The ongoing political crisis in India's richest state, Maharashtra, is showing no signs of ending soon as rebel lawmakers jostle to take control of the governing party.
Around 40 lawmakers from the Shiv Sena, which governs the state in a coalition with two other parties, have reportedly said they have lost trust in Chief Minister Uddhav Thackeray. The lawmakers are trying to take control of the party and bring down the government.
Mr Thackeray, in turn, has sought to disqualify the rebel lawmakers from the Maharashtra state assembly.
On Monday, India's Supreme Court extended a deadline given to the lawmakers to file their responses to the disqualification notices against them. The court was hearing a petition from Eknath Shinde - a senior state minister who is leading the rebellion - challenging attempts to disqualify him and other lawmakers.
The rebellion has put the state government's fate in jeopardy as the governing coalition is at risk of losing its numerical majority in the state assembly.
The rebel lawmakers are currently holed up in a hotel in Guwahati city in the north-eastern state of Assam, thousands of kilometres away from their home state.
Correspondents say that the state is effectively without a government at the moment as several ministers are in Guwahati and others are working to tackle the crisis.
An ongoing battle
The Shiv Sena is led by Uddhav Thackeray. He is the son of the party's founder Bal Thackeray, a charismatic politician whose critics say he used divisive politics to draw loyalty from Marathi-speaking people in Maharashtra, especially in the state capital Mumbai.
Mr Shinde and the rebels claim that the Shiv Sena's strident right-wing Hindu legacy has been diluted by its alliance with the centrist Nationalist Congress Party (NCP) and the Congress.
They say they won't quit the Shiv Sena - instead, they have sought to claim Bal Thackeray's legacy, calling themselves Shiv Sena-Balasaheb. Mr Thackeray's team has written to India's Election Commission to thwart these attempts.
Mr Thackeray is also trying to draw the rebels - who include nine state ministers - back into his fold through a combination of negotiations and whip-cracking.
Over the weekend, Narhari Zirwal, the deputy speaker of Maharashtra's assembly - who belongs to the NCP - gave a disqualification notice to Mr Shinde and 15 other lawmakers and asked them to reply within 48 hours. The 16 lawmakers have, in turn, served a no-confidence motion against Mr Zirwal.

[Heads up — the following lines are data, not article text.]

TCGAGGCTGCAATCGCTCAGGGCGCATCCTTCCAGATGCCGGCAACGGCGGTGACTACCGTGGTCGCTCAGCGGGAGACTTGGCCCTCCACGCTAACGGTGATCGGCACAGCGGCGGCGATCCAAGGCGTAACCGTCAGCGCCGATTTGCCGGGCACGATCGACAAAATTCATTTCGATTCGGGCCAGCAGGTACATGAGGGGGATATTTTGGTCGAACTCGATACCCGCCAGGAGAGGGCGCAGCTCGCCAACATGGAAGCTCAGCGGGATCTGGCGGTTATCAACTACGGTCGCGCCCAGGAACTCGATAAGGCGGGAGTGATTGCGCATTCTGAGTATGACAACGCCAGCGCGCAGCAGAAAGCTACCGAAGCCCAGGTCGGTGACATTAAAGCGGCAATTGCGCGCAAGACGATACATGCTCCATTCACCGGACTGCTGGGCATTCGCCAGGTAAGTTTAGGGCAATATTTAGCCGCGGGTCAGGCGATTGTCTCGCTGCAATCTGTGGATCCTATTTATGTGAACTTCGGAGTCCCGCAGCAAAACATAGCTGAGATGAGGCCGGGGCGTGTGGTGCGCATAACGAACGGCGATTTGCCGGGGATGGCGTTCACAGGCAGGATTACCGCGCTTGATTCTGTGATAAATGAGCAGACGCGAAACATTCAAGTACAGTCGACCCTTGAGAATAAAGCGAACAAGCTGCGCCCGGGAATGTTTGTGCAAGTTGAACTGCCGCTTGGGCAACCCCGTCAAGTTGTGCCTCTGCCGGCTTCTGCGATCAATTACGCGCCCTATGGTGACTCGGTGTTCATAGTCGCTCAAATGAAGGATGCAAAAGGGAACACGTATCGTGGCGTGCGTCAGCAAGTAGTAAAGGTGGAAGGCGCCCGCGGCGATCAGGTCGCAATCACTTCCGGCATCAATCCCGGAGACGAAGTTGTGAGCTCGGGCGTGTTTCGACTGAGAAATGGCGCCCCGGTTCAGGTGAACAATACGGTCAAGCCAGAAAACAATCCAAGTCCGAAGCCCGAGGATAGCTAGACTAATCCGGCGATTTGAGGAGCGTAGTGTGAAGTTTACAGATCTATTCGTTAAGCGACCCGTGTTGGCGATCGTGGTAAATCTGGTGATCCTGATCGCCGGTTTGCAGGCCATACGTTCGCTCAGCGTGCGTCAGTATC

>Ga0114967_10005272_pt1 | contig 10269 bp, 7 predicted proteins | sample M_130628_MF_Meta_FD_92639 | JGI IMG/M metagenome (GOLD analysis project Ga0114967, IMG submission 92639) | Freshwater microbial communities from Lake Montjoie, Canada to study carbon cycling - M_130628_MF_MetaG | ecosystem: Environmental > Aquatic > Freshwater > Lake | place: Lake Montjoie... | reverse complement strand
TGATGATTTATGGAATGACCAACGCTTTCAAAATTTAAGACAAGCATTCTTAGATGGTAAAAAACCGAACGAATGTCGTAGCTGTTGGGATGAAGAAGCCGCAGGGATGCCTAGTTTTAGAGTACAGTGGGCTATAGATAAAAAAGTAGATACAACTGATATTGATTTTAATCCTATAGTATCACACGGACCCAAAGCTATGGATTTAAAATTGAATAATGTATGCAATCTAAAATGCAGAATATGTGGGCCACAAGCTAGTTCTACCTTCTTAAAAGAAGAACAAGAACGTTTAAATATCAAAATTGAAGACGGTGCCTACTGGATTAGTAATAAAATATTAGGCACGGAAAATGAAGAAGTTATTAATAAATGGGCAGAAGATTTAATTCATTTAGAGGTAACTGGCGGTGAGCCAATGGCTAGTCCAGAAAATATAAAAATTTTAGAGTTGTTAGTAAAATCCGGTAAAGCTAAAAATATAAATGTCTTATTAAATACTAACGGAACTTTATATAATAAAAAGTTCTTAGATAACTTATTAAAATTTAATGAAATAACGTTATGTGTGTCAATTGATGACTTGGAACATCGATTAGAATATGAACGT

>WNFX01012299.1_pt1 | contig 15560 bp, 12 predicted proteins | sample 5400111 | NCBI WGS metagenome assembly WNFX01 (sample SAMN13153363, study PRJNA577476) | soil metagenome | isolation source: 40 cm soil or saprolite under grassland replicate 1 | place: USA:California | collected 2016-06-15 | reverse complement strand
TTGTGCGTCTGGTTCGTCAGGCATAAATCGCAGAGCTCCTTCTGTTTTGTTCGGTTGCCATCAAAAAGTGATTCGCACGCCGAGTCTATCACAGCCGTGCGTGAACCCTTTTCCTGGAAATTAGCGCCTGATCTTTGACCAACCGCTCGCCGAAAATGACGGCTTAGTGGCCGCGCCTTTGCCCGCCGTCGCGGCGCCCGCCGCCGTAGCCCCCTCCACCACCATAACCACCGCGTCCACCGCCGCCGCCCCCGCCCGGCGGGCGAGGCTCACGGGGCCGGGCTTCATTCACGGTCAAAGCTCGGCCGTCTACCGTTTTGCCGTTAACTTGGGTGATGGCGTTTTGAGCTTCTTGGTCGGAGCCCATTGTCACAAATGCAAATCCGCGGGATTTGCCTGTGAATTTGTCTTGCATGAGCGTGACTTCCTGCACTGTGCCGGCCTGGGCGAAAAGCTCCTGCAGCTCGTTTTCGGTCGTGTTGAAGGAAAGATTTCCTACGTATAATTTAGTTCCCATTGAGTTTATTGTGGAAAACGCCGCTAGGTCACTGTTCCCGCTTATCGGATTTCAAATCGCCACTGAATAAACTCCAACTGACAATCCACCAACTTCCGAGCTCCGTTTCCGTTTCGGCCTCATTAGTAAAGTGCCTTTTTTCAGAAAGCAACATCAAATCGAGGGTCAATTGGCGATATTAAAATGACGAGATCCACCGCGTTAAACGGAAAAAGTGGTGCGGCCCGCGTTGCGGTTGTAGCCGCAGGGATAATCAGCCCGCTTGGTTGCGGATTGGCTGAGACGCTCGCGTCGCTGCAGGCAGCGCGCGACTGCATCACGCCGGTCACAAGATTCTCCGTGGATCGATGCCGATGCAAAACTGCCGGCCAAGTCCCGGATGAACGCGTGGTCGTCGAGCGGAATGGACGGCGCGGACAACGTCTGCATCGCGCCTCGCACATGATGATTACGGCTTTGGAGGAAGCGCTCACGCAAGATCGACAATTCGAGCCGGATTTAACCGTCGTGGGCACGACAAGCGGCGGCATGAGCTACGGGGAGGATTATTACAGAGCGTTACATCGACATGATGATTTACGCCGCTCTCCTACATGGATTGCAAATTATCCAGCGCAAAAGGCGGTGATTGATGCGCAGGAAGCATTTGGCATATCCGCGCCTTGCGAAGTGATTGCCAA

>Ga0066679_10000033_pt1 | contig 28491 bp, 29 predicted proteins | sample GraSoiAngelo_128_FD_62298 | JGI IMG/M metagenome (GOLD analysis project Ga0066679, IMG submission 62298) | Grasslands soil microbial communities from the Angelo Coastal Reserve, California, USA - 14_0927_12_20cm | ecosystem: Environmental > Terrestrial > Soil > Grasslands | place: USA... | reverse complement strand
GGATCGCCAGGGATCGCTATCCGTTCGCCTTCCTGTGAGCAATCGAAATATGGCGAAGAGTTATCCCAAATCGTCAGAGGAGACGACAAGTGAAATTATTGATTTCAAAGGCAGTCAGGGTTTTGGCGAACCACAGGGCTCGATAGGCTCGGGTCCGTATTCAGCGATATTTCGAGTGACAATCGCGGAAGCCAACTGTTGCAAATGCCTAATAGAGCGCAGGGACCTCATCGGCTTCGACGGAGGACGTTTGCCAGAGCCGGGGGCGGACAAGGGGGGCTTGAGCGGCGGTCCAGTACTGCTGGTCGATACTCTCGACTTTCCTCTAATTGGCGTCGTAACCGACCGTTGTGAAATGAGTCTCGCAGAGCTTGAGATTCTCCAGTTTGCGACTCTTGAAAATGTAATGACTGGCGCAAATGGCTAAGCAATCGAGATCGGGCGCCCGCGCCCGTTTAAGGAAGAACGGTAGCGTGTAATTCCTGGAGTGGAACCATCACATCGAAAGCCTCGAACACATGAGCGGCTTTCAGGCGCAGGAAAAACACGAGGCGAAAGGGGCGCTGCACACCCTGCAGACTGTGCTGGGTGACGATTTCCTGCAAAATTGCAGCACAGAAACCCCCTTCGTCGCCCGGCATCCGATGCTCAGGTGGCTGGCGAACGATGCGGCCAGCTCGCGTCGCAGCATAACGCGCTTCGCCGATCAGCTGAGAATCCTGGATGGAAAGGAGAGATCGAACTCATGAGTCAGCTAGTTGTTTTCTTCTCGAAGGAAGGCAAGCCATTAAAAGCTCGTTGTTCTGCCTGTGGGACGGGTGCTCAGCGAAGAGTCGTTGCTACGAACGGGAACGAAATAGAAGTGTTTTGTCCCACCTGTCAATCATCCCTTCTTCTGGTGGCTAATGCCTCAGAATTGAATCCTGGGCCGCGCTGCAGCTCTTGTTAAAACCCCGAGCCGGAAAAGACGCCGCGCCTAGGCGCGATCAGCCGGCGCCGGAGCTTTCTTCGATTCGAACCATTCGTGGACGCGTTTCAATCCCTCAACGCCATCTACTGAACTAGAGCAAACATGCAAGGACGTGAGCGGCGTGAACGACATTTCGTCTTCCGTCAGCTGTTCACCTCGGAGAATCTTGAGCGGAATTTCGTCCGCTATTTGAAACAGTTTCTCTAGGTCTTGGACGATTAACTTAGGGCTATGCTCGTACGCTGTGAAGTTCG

The Supreme Court has now said the rebel lawmakers have time till 12 July to reply to the disqualification notice.
The two sides have also been taking potshots at each other on social media and while speaking to reporters.
Why the rebellion matters
Maharashtra is one of India's largest states and politically crucial for all national parties - it is home to India's financial capital Mumbai, film industry Bollywood and some of the country's largest industries.
Developments in the state often have a direct impact on national politics.
Since 2019, Maharashtra has been governed by an unusual coalition of parties with opposing ideologies - the right-wing Shiv Sena, the centrist NCP and the Congress, along with independent lawmakers.
Together, they managed to cobble together enough numbers to cross the halfway mark of 144 lawmakers in the 288-member assembly, thwarting India's governing Bharatiya Janata Party (BJP), which had won the largest number of seats.
The alliance took shape after the Shiv Sena split with the BJP, its long-time partner, following differences over power sharing. Despite sharing a similar ideology, the two Hindu nationalist parties had an uneasy relationship in the years leading up to the split.
After the erosion of the Shiv Sena's original vote bank of Marathi-speaking people, it positioned itself as a party which represented Hindu interests, and its base has been traditionally anti-Congress.
So its alliance with the Congress had raised eyebrows and elicited predictions of political doom. But Mr Thackeray and his allies had managed to weather several crises - until now.
Reports say that Mr Shinde is interested in reviving the alliance with BJP, bringing it back to power in the state.
Senior Shiv Sena leaders have also blamed the BJP for the revolt, accusing it of trying to topple the coalition government.
But senior BJP leaders have denied this, saying the crisis was Shiv Sena's "internal matter".
How did it start?
The crisis began after Mr Shinde became "unreachable" after legislative council elections in the state last week.
The Shiv Sena and its allies were predicted to win six of the 10 seats, but they got only five. The BJP, which was expected to win only four, won the other five, amid reports of cross-voting by Sena rebels.
Mr Shinde, accompanied by 11 other Sena lawmakers, had left for Surat city in the western state of Gujarat - where a BJP government is in power.
Hours later, they flew to Guwahati city in Assam, which is also ruled by the BJP. The Indian Express newspaper quoted unnamed sources who said that the group was moved to Assam partly because Gujarat was "too close to Maharashtra" - raising the risks of disgruntled lawmakers returning to Mr Thackeray.
To avoid disqualification under India's anti-defection law, Mr Shinde needs the support of 37 lawmakers in the state. He has claimed the support of 40 Sena lawmakers and six independents, but the number is yet to be independently verified.